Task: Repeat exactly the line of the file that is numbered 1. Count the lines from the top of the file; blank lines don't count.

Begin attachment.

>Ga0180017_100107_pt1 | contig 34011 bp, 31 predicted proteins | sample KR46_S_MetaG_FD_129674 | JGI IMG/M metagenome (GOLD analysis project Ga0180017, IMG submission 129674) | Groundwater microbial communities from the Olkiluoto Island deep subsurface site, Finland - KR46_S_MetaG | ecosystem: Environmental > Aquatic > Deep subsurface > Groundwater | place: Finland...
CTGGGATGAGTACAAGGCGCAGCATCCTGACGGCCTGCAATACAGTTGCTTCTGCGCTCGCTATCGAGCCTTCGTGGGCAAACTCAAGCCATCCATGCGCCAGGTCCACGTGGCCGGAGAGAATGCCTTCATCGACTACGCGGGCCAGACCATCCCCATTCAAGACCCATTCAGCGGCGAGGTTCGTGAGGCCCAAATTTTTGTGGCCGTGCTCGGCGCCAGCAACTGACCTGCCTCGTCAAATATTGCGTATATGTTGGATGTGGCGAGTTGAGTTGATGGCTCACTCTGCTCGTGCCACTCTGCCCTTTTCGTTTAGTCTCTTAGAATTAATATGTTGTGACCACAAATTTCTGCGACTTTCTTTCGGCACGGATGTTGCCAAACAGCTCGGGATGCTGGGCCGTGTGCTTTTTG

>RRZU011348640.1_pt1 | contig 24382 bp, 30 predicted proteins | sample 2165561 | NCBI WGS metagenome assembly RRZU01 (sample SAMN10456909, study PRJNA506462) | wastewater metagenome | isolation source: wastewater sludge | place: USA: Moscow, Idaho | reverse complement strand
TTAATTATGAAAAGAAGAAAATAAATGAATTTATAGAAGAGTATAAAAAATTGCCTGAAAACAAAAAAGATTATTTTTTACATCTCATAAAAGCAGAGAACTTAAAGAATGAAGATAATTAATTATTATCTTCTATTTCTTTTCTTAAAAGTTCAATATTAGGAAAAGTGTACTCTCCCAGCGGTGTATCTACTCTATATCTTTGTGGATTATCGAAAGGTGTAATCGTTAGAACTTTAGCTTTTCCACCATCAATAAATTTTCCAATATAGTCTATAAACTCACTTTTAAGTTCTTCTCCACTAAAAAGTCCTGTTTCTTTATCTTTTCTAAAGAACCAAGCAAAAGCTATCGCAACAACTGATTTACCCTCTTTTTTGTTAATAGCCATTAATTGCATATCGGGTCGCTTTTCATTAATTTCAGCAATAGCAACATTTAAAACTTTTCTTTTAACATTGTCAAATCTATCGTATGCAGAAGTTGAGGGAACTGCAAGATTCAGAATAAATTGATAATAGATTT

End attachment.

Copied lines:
>Ga0180017_100107_pt1 | contig 34011 bp, 31 predicted proteins | sample KR46_S_MetaG_FD_129674 | JGI IMG/M metagenome (GOLD analysis project Ga0180017, IMG submission 129674) | Groundwater microbial communities from the Olkiluoto Island deep subsurface site, Finland - KR46_S_MetaG | ecosystem: Environmental > Aquatic > Deep subsurface > Groundwater | place: Finland...